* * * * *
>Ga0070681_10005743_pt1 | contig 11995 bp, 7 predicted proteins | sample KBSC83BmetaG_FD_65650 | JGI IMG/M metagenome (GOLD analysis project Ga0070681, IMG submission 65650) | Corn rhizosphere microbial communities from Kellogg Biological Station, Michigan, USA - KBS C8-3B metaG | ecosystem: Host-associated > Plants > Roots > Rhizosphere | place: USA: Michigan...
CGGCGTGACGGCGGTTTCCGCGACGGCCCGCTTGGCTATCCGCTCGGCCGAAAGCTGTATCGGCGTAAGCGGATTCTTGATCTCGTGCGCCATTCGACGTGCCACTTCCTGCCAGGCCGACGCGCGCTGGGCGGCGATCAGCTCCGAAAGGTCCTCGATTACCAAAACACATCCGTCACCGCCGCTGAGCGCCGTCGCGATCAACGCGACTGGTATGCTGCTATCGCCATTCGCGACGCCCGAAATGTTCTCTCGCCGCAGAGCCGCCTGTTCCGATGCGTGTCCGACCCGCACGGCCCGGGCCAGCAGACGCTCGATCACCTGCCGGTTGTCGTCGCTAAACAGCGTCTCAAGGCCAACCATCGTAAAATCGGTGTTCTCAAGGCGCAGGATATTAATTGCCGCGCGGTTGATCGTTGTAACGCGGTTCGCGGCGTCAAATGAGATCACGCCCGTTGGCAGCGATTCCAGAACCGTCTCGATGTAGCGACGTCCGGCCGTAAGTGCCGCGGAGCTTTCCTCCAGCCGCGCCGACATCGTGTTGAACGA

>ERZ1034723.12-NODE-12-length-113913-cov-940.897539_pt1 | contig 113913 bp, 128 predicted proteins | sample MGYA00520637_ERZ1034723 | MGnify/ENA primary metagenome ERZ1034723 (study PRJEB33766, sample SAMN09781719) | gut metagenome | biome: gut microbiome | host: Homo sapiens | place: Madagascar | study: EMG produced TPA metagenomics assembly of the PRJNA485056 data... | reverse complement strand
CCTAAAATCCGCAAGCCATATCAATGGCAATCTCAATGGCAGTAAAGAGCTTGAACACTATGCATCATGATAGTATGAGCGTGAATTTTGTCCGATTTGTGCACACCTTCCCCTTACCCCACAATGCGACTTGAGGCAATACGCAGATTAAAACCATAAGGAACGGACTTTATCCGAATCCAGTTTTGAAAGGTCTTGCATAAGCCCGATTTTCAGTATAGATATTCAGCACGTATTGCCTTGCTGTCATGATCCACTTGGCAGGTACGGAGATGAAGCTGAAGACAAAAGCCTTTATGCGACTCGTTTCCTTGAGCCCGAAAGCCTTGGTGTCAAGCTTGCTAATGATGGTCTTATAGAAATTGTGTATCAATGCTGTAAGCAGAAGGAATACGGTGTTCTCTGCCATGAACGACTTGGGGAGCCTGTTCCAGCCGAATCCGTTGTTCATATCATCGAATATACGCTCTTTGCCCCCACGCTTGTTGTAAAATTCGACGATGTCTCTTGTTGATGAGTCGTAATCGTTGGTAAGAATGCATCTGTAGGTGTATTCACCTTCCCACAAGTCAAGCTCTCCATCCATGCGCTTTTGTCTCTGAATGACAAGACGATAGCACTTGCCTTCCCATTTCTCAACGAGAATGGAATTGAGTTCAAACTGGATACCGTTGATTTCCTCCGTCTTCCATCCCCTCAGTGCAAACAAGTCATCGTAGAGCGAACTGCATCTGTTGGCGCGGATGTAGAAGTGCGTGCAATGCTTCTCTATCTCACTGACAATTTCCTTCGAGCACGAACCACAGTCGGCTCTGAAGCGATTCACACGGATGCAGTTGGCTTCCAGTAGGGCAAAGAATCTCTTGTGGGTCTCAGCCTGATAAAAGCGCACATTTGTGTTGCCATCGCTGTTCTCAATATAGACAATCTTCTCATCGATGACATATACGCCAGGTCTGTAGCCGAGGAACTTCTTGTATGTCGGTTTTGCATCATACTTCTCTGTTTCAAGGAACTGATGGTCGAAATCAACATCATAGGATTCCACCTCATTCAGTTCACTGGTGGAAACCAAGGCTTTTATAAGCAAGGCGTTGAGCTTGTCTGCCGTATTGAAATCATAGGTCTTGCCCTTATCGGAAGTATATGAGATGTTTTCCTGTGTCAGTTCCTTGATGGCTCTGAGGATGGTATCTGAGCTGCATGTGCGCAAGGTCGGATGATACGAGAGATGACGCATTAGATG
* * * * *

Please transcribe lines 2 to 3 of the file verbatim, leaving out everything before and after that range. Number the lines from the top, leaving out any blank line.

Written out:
CGGCGTGACGGCGGTTTCCGCGACGGCCCGCTTGGCTATCCGCTCGGCCGAAAGCTGTATCGGCGTAAGCGGATTCTTGATCTCGTGCGCCATTCGACGTGCCACTTCCTGCCAGGCCGACGCGCGCTGGGCGGCGATCAGCTCCGAAAGGTCCTCGATTACCAAAACACATCCGTCACCGCCGCTGAGCGCCGTCGCGATCAACGCGACTGGTATGCTGCTATCGCCATTCGCGACGCCCGAAATGTTCTCTCGCCGCAGAGCCGCCTGTTCCGATGCGTGTCCGACCCGCACGGCCCGGGCCAGCAGACGCTCGATCACCTGCCGGTTGTCGTCGCTAAACAGCGTCTCAAGGCCAACCATCGTAAAATCGGTGTTCTCAAGGCGCAGGATATTAATTGCCGCGCGGTTGATCGTTGTAACGCGGTTCGCGGCGTCAAATGAGATCACGCCCGTTGGCAGCGATTCCAGAACCGTCTCGATGTAGCGACGTCCGGCCGTAAGTGCCGCGGAGCTTTCCTCCAGCCGCGCCGACATCGTGTTGAACGA

>ERZ1034723.12-NODE-12-length-113913-cov-940.897539_pt1 | contig 113913 bp, 128 predicted proteins | sample MGYA00520637_ERZ1034723 | MGnify/ENA primary metagenome ERZ1034723 (study PRJEB33766, sample SAMN09781719) | gut metagenome | biome: gut microbiome | host: Homo sapiens | place: Madagascar | study: EMG produced TPA metagenomics assembly of the PRJNA485056 data... | reverse complement strand